Molly is a plus-size girl. She frequently has crushes on people, but has never had the courage to say anything. While I can’t entirely relate to her journey, I can relate to her feelings and emotions so well. How she is too afraid to say something ridiculous to a crush, so she just says nothing. How she’s afraid they won’t like her, because she’s not a skinny girl. How scared she is of rejection. Her struggle with self-love and body positivity. How you over-analyze other people’s gestures and looks. Girl, I understand you. My heart actually hurt for this girl, because I know who she is. I know what it’s like. I was so invested in her story. So proud of her by the end of it. Molly is a wonderful person, and I want her to be my friend.

Here’s a quote to illustrate Molly being plus-size, and not taking shit

“Okay, I just gotta say it.” The guy touches my arm. “You are fucking gorgeous for a big girl.” I stop short. “It’s a compliment!” I look at him. “Fuck you.”

I also loved the sister dynamic in this story. Cassie meets a girl in the beginning of the book, and quickly falls in love with her. She’s spending so much time with Mina, that Molly feels left behind. I haven’t experienced this with a sister, but I have with friends. On the one hand, you want them to be as happy as possible, and to spend time with the person they love. But you also miss them so much. And I love to see that side explored more. Because Molly does like Mina. And she also says that she is happy for Cassie. But it’s a double feeling, because you’re also sad?

Obviously,  I can’t end this review without talking about Reid. I am in love with Reid. He honestly sounds like the most perfect person to ever live. He wears Middle Earth shirts. He loves Cadbury Mini Eggs. He’s a bit shy, but the kindest person ever. He has cute brown hair and hazel eyes. He loves edible cookie dough with vanilla ice cream. Sign me the hell up, because he sounds amazing. He’s also so kind to Molly. I like that she actually felt comfortable around him, and that he made her feel beautiful. I know, I know, we shouldn’t need a guy to know we are beautiful. But let’s not lie: it’s nice. I also liked that at the end, they discussed how normal it actually is to not have a partner in high school. That there’s absolutely nothing wrong with it.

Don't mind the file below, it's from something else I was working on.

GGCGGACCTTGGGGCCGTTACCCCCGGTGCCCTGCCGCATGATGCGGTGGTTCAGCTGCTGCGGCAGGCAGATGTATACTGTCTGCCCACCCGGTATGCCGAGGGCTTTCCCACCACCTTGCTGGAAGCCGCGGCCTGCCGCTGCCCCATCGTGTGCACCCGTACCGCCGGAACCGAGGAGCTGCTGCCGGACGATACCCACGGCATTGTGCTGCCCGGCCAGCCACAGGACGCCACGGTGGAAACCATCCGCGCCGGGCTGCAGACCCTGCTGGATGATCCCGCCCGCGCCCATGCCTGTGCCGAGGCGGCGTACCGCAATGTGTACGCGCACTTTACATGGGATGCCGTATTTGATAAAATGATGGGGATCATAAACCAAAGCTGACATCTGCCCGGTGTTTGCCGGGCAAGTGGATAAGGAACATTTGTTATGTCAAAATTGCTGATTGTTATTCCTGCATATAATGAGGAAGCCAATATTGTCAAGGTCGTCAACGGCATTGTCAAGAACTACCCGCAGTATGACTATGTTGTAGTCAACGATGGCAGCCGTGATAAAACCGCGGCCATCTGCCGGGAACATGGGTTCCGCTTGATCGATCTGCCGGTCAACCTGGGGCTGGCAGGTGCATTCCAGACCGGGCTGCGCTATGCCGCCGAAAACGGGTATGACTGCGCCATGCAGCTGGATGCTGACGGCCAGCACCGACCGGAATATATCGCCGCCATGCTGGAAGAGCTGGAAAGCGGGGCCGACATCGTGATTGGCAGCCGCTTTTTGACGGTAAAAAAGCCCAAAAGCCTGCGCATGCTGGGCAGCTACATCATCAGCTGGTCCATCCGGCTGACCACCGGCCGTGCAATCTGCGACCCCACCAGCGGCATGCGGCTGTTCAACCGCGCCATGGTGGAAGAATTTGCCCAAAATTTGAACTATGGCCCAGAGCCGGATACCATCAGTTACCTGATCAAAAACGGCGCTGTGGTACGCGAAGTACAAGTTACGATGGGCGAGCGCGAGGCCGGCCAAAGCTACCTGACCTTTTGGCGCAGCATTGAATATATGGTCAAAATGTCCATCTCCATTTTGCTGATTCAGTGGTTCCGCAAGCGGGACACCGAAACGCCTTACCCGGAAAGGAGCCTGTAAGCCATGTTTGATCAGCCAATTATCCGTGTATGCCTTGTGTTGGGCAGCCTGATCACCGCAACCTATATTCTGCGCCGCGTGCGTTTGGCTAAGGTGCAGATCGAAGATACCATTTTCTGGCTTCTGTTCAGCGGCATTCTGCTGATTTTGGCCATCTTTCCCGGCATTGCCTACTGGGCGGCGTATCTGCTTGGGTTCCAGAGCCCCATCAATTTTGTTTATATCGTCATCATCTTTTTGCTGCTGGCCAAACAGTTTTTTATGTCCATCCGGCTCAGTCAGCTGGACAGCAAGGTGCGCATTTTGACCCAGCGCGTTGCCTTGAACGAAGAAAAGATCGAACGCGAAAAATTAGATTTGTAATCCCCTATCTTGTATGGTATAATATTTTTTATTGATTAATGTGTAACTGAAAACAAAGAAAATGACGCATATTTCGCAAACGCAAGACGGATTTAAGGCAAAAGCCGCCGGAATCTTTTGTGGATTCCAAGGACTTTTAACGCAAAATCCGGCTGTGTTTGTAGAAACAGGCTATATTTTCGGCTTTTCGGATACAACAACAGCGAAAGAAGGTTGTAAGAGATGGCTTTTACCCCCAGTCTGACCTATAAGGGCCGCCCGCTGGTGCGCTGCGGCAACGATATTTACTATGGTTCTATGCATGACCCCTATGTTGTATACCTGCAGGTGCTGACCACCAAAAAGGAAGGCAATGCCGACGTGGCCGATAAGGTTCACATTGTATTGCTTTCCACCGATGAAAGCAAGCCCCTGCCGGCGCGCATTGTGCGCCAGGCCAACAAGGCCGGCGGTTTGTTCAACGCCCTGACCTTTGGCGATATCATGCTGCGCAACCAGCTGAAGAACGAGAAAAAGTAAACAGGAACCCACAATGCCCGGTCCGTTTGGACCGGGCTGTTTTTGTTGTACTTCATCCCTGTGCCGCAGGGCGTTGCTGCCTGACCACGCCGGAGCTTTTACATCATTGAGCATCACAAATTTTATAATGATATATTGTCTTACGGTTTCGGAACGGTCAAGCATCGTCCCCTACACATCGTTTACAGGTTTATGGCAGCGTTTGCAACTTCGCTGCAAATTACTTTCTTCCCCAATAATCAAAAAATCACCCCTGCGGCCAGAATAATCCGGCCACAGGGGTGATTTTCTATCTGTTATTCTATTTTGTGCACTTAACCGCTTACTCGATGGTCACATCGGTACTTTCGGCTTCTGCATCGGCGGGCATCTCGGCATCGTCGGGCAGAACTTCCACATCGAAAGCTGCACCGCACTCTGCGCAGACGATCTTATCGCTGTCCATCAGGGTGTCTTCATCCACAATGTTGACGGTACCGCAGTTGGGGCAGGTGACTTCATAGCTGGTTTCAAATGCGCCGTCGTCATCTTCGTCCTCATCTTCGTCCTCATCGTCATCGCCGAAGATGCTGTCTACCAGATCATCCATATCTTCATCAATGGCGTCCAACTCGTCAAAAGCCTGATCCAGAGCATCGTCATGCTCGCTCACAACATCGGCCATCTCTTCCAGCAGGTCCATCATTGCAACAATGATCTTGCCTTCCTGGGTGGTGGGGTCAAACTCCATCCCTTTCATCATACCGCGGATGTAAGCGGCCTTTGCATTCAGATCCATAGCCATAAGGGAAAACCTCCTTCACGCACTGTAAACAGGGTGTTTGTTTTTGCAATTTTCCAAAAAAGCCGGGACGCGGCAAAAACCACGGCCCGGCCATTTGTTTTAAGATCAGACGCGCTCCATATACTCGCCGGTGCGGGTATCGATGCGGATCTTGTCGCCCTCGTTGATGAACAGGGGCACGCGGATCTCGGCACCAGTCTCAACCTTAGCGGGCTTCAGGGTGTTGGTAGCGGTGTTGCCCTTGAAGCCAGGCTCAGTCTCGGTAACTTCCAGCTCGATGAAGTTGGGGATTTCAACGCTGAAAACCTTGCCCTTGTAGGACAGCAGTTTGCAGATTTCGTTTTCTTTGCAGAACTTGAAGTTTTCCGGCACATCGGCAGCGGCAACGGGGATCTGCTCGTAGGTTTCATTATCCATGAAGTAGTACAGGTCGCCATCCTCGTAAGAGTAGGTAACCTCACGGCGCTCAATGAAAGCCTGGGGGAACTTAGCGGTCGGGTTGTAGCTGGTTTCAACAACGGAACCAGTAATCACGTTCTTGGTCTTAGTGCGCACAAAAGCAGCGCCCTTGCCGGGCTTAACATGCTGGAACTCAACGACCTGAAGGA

I can gush endlessly about this book
, because there are so many aspects of it I absolutely adore. I love the family dynamics. I love the friendships. I love the fact that there is a little drama but it’s not endlessly drawn out -because high school did have drama, just not as exaggerated as it usually is in books. I love Molly, because I truly understand her. I love Cassie and Mina’s relationship. I love Nadine and Patty’s relationship. I love Reid. I love how the whole thing with Will was resolved. I loved the mini Simon cameo. I love how artistic Molly is, and that her whole focus isn’t on college. I love the many aspects and facets of diversity in this book.  

I just, love it. I will definitely buy a copy of this for my shelf because I have a feeling I will want to re-read it one day.

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16 thoughts on “Review: The Upside of Unrequited | One of My All-Time Favorite Contemporaries

  1. I asked for a copy of this book, so my mom preordered it for me. I, too, adored Albertali’s first book, so getting this one is a given. Plus size representation is important to me, because I had bad disordered eating and tendencies. Oh! yay for queer couples and racial diversity representation! Sounds fantastic. Will fangirl with you when I read it.

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  2. I cannot wait for the book! *squeals*

    I am planning on rereading Simon before reading this. I kinda forget what small things happen in Simon.

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  3. I only see the best reviews for this book and I can’t wait to get my hands on it! From what you’ve said about Molly I think I will very easily relate to her, I’m excited to get to know her as a character 🙂